Yeah, I was that worried about Facebook sending something to that email.
I was never really a user, I just set it up because family was on there and social media why not; this was at the same time I set up my twitter account, according to dates. In the normal course of events, I would have started using it from sheer 'it's there' except the normal course of events didn't occur; before I even had a chance to let inertia and existing friends on there do their thing, Facebook had its first privacy problem and I noped out for a while.
Now again, memory is short, my primary email was still Facebook's primary email, so again, it's social media and there; given a year or two, I should have started using it and I sort of took vague steps--and then a bigger privacy breach. At which time, I set it to a throwaway yahoo email with no function but to handle facebook, and promptly forgot it existed (except when I went to clean it out, which is when I would also double check my privacy settings). At which time memory being short was used for good.
Logging in used to be an event; I used to open a new, clean browser to do it, carefully type in my username and password, close the tab when done, scrub the browser, close it, then restart my computer (with malice aforethought). Now, I just use Chrome Incognito. I've gotten soft, you see.
The thing is, I give the 'because privacy' reason and don't get me wrong, it's true, but. I also of my own free will own five Alexa devices, have multiple gmails and a Google Home Mini (Free gift with Nest purchase), belong to many social media outlets, and even have finally gotten LinkedIn under my wallet name (through work, I get access to classes there). I am compromising my privacy dramatically and voluntarily in every other way, but not and never with them.
Yes, Google and Yahoo and Twitter and Amazon are not at all less guilty when it comes to breaches. I am not significantly increasing my privacy by banning Facebook from my life in all forms (including many settings in AdBlock and deactivating and hiding it on my phone).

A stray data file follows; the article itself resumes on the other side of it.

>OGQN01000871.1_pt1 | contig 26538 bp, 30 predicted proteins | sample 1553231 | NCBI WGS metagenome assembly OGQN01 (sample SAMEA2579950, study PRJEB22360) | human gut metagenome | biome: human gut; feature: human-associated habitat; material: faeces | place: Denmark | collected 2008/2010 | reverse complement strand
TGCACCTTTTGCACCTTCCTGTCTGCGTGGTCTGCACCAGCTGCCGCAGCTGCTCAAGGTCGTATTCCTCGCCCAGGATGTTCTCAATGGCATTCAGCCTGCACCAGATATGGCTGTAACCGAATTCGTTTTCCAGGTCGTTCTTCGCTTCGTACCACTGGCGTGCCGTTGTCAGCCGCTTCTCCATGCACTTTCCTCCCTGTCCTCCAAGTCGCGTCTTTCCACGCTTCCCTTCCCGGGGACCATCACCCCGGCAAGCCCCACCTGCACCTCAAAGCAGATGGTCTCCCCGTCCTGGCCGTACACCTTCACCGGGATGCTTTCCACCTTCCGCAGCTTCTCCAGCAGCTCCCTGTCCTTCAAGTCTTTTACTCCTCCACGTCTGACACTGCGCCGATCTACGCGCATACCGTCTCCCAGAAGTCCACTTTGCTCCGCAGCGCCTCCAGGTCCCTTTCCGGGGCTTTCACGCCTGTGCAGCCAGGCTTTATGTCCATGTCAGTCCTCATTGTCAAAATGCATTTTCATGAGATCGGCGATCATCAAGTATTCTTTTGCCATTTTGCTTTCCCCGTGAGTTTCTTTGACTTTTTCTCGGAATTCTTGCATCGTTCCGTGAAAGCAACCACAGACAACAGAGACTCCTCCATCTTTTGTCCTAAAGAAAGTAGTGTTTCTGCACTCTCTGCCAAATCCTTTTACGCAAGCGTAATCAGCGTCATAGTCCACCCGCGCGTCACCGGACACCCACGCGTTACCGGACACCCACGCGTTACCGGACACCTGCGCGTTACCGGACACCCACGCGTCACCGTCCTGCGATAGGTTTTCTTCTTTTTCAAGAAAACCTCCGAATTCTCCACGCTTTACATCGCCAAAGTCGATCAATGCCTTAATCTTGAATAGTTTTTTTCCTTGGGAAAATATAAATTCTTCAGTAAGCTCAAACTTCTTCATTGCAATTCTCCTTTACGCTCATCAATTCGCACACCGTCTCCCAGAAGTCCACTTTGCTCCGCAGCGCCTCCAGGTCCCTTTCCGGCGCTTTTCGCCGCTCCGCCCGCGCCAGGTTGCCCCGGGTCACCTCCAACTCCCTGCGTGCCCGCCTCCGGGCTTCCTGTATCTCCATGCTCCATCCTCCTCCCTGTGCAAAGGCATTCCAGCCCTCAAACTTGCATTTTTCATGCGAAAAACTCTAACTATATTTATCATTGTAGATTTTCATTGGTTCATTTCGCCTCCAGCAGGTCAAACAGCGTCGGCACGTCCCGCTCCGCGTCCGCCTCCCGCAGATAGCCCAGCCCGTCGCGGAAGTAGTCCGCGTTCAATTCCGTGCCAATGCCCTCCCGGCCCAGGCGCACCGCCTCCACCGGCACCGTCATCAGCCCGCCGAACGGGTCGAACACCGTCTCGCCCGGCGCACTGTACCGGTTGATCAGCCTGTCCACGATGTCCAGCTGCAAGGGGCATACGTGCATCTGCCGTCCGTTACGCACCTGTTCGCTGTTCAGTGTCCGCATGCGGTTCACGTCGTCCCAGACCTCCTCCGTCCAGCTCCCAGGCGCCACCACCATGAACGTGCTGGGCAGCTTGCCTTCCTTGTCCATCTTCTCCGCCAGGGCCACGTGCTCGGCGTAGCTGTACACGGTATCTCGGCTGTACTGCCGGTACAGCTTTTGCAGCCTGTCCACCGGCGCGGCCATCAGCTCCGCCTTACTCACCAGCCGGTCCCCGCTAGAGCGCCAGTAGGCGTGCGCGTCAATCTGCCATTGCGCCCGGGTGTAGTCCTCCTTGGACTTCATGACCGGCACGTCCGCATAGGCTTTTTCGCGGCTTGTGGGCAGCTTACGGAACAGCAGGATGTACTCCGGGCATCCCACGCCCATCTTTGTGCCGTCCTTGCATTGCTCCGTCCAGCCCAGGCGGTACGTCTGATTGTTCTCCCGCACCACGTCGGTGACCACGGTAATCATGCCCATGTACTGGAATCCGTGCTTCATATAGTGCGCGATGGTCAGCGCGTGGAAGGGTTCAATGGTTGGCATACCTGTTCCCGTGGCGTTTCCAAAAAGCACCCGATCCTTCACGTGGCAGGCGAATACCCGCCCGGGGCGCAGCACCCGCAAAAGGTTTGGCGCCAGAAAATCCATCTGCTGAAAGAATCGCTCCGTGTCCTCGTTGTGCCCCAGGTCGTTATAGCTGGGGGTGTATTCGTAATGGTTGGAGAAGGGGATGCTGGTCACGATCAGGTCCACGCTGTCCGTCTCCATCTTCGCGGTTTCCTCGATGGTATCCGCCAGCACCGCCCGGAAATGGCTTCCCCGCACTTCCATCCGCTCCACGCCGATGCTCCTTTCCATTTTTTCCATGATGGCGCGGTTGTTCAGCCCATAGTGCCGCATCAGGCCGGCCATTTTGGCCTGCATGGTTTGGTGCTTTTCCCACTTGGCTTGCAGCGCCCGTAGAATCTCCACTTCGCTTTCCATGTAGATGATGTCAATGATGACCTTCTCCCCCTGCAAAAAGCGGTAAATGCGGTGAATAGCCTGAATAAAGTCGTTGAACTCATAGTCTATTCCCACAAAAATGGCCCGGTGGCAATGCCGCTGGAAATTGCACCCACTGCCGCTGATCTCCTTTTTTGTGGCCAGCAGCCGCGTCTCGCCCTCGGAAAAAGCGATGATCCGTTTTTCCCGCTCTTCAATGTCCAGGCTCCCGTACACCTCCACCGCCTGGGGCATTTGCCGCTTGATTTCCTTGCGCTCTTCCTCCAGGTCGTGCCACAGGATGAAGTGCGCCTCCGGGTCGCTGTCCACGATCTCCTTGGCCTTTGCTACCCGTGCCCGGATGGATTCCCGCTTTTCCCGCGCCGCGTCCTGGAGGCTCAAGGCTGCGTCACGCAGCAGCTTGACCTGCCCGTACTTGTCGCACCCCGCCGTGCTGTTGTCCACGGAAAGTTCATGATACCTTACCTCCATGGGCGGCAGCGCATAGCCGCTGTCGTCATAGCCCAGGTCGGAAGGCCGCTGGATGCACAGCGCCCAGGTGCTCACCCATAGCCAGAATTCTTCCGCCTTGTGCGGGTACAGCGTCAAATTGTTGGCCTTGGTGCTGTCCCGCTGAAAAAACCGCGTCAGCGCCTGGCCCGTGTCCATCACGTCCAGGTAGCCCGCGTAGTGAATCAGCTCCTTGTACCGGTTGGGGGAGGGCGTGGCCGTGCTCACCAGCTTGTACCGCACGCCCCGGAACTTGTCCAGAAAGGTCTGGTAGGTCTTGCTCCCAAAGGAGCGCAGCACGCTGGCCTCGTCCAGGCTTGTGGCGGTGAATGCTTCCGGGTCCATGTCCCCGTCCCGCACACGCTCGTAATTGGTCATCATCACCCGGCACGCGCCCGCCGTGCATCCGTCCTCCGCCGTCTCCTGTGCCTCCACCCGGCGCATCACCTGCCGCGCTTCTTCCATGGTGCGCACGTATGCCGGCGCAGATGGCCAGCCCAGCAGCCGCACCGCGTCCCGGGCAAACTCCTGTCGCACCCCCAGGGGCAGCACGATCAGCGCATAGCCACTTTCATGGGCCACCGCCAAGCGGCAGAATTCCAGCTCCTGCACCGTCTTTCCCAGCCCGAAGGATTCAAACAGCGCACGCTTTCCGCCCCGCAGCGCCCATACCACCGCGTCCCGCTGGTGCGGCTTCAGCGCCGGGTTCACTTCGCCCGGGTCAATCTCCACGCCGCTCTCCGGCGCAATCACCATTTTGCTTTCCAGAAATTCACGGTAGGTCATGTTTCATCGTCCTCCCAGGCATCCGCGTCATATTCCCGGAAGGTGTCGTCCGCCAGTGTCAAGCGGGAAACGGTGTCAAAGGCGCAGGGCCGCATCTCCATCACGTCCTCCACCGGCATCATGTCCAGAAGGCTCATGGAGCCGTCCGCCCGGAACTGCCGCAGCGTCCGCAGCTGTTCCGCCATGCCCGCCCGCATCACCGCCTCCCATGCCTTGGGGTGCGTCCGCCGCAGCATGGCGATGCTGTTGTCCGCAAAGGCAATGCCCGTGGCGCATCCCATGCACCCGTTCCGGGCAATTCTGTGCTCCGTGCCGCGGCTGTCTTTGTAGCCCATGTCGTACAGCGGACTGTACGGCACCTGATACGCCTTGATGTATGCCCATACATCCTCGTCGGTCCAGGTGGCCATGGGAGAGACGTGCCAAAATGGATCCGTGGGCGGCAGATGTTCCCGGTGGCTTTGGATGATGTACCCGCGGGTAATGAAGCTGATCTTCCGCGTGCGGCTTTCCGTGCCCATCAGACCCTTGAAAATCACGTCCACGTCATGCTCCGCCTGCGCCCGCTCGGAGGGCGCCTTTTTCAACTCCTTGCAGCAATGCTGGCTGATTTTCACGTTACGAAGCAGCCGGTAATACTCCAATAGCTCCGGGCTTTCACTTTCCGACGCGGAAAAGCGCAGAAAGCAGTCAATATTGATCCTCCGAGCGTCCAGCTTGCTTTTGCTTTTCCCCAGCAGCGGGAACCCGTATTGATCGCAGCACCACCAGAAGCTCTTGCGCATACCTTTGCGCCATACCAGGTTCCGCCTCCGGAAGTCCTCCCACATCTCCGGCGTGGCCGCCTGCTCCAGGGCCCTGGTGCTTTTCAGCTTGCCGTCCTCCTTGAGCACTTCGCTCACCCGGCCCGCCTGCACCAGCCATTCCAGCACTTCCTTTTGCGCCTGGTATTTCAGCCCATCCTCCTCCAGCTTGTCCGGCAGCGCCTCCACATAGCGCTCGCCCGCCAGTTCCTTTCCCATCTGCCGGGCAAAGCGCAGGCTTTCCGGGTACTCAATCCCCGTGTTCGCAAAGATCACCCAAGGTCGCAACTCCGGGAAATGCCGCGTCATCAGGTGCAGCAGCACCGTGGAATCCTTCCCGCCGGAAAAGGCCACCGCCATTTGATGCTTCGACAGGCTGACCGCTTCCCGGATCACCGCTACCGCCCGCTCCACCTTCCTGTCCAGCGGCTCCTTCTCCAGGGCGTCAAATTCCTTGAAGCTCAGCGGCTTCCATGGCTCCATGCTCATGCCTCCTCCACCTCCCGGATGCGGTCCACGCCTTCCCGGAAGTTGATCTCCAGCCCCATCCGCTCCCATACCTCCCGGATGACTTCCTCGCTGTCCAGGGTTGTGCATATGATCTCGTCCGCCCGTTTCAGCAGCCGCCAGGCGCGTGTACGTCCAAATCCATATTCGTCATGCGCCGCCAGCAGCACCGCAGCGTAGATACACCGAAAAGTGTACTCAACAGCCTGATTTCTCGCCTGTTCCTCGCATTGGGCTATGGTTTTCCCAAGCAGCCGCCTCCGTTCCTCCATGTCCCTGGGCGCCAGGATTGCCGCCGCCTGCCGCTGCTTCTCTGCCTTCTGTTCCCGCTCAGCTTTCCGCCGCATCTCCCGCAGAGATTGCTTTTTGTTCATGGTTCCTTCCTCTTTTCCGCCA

It is privacy, though; specifically, the day I sat down and went through every screen and sub-screen in settings because at the time (I have no idea now), to get the equivalent of a full friendslock required it. What I could do on literally any other site in one or two (adjoining) screens at most required a full and endless search of everything there to make sure I got it all. Somewhere I have notes about it, because when a friend--who's a goddamn programmer--couldn't work out the settings, I gave him my notes and my login to Facebook (a very very close friend, yes) so he could match mine to get a basic friendslock. I was on AIM with him the entire time so he could double check.
Facebook didn't just make it hard to even work out how to get your desired privacy; they used that difficulty as a get out of jail free when they breached it. It was just Privacy Theatre--look how thorough we are, how careful--while simultaneously making it hard to find the settings, much less work out exactly what they applied to, and then failed to actually respect those settings anyway.
So it's mostly a matter of spite, tbh. Google and Amazon and Yahoo et al will screw me--are probably doing it right now--but at no point did any of them make me enter the Privacy Labyrinth of Plausible Deniability first.
(That they apparently run random ass social and psychological experiments on their userbase just confirms me in my feels of nope. Just the five seconds of being on the homepage made me feel like I was being hunted by Mengele's psychology soulmate.)
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